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June 1931


Arch Otolaryngol. 1931;13(6):824-828. doi:10.1001/archotol.1931.04230040040003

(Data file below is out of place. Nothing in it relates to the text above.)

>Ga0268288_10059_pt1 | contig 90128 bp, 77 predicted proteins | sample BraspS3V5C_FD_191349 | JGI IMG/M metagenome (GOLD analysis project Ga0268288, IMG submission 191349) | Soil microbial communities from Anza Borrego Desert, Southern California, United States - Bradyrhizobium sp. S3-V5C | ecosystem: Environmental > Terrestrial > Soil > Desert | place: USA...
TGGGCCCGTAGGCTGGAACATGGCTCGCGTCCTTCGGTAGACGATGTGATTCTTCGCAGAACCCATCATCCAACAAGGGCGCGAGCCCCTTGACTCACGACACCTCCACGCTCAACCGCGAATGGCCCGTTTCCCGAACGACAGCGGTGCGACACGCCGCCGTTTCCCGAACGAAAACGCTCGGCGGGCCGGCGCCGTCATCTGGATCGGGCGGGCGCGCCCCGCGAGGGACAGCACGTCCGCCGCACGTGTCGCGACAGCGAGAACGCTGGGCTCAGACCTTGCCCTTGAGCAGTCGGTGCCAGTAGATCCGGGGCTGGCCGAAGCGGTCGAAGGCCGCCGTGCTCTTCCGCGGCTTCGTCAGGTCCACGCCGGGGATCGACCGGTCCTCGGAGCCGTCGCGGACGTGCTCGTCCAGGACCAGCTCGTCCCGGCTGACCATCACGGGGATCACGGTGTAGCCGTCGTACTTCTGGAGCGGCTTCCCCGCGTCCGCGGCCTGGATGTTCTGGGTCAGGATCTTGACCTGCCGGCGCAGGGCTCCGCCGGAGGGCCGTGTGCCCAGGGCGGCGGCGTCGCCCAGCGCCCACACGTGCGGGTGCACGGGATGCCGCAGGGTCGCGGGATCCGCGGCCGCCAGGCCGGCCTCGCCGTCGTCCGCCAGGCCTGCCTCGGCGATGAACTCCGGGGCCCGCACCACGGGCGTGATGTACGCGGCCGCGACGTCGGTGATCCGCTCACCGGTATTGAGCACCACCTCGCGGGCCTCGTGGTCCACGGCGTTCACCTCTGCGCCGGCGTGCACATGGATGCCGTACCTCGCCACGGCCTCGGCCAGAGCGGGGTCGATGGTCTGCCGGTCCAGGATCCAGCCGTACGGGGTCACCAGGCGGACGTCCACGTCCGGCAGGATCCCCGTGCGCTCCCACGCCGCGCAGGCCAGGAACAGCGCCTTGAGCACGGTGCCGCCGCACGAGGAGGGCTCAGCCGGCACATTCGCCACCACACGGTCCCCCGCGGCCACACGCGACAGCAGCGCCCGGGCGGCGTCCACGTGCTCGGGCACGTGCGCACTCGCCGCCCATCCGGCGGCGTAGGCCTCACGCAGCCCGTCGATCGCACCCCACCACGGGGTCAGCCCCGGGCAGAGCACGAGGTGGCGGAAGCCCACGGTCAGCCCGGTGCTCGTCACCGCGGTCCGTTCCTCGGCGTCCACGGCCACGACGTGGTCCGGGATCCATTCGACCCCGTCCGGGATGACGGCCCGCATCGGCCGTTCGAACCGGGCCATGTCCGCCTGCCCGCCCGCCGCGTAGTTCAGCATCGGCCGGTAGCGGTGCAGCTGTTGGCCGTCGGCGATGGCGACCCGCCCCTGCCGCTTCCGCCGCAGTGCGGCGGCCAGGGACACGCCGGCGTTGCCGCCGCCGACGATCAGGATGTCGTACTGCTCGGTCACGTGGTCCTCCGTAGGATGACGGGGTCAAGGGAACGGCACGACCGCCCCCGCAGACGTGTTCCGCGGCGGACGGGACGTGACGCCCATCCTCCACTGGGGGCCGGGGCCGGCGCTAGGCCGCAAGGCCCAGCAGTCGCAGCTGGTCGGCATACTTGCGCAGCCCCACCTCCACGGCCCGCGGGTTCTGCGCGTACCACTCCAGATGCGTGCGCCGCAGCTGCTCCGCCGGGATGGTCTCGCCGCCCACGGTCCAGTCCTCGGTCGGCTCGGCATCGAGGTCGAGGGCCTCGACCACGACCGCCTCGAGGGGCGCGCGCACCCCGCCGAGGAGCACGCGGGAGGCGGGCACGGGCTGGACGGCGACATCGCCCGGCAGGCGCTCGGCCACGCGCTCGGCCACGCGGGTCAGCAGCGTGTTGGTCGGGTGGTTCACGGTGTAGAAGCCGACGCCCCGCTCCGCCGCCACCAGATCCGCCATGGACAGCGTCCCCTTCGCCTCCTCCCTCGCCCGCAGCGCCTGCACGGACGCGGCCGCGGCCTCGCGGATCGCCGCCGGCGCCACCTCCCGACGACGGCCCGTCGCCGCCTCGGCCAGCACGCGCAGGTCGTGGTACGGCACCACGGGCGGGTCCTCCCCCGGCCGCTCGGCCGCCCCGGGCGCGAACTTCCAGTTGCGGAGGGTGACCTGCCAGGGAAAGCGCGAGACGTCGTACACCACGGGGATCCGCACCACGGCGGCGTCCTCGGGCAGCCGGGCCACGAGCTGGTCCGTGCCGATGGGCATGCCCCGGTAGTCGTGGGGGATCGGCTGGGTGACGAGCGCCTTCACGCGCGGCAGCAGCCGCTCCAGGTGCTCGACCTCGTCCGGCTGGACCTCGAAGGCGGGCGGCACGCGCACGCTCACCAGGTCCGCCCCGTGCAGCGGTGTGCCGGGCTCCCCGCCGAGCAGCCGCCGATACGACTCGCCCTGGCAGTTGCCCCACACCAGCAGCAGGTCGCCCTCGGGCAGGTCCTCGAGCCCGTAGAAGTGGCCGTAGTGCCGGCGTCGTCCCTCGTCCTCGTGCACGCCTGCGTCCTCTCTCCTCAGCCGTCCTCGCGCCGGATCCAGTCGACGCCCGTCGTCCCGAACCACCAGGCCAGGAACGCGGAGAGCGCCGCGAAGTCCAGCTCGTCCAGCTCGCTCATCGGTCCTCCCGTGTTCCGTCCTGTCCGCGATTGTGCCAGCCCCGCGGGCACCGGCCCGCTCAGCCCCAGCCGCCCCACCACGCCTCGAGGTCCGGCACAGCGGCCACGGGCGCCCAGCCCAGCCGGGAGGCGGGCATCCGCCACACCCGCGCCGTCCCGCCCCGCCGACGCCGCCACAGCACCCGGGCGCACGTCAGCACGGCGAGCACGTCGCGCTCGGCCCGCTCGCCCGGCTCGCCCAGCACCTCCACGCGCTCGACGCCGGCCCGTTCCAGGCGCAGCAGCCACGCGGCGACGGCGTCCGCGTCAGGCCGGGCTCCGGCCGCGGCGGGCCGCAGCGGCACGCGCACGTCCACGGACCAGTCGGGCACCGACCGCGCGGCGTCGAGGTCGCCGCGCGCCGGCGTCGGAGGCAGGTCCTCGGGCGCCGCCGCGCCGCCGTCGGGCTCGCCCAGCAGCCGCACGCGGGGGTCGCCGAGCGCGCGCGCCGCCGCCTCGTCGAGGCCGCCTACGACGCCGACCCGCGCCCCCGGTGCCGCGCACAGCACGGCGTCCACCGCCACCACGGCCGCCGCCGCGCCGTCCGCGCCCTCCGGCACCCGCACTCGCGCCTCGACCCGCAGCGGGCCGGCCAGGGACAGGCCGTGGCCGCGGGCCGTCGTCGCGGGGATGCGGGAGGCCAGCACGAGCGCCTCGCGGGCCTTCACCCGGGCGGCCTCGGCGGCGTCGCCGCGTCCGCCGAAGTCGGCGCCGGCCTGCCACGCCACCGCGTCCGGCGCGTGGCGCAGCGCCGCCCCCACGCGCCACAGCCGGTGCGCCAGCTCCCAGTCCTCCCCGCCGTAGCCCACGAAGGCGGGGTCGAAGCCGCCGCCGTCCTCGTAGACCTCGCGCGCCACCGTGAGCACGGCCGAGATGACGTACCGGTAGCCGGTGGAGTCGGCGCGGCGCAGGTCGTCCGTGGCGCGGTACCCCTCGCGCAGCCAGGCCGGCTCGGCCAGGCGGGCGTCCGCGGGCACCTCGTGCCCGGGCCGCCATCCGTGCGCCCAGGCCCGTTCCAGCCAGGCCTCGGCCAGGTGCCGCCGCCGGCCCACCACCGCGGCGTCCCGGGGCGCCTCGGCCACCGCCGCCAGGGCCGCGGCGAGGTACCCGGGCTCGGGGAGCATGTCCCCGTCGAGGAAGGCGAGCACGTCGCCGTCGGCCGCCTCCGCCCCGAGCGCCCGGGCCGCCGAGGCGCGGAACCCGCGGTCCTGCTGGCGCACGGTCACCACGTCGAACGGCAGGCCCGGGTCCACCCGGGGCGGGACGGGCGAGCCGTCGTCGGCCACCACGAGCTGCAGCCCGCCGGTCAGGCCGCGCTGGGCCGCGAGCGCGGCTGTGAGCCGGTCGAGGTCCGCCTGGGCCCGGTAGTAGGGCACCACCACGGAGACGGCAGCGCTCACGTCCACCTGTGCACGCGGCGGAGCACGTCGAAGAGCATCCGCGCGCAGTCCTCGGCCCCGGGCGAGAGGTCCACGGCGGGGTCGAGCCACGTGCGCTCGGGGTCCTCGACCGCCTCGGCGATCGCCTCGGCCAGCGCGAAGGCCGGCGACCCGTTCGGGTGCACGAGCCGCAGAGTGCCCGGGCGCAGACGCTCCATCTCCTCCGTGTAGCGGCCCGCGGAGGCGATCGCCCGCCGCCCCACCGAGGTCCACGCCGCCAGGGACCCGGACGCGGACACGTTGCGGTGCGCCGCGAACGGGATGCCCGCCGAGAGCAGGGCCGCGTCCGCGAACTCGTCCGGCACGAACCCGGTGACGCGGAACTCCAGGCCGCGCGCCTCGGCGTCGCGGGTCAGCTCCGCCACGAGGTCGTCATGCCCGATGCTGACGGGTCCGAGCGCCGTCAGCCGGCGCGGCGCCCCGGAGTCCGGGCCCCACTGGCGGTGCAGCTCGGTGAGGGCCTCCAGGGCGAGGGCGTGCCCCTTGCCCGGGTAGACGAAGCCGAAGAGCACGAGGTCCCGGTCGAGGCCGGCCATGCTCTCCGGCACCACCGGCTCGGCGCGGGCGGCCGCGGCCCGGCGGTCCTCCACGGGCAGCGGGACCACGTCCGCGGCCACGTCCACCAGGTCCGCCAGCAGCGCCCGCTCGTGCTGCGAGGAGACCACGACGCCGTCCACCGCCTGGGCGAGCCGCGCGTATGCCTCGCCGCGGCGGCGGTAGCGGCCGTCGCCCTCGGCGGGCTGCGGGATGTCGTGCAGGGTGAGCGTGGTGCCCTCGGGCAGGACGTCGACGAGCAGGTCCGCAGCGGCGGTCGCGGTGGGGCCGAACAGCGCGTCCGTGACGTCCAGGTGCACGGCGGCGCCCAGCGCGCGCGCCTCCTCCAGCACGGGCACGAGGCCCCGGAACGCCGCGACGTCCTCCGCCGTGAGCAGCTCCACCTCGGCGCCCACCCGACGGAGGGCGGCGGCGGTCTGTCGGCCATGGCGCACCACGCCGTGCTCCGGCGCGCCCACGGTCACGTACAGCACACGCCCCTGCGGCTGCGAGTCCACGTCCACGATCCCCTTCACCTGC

The peculiar staining reactions of the foci in otosclerosis have long attracted attention. Various ideas have been expressed to explain the striking bluish-red appearance such as occurs with the hematoxylin-eosin stain. A number of investigators have attributed the bluish reaction to the presence of calcium. It has been supposed that the focus has so great a content of calcium that even after decalcification some of it would still be present and would show on staining with hematoxylin. The blue staining has also been thought to be due to the peculiar chemical characteristics of the ground or cement substance in the foci. Just what the chemistry of this is does not appear to be known. Another view is that the increased supply of blood and lymph to the focus produces the blue stain. It is also believed that the pink-staining tissue usually found just underneath the osteoblasts that line the enlarged

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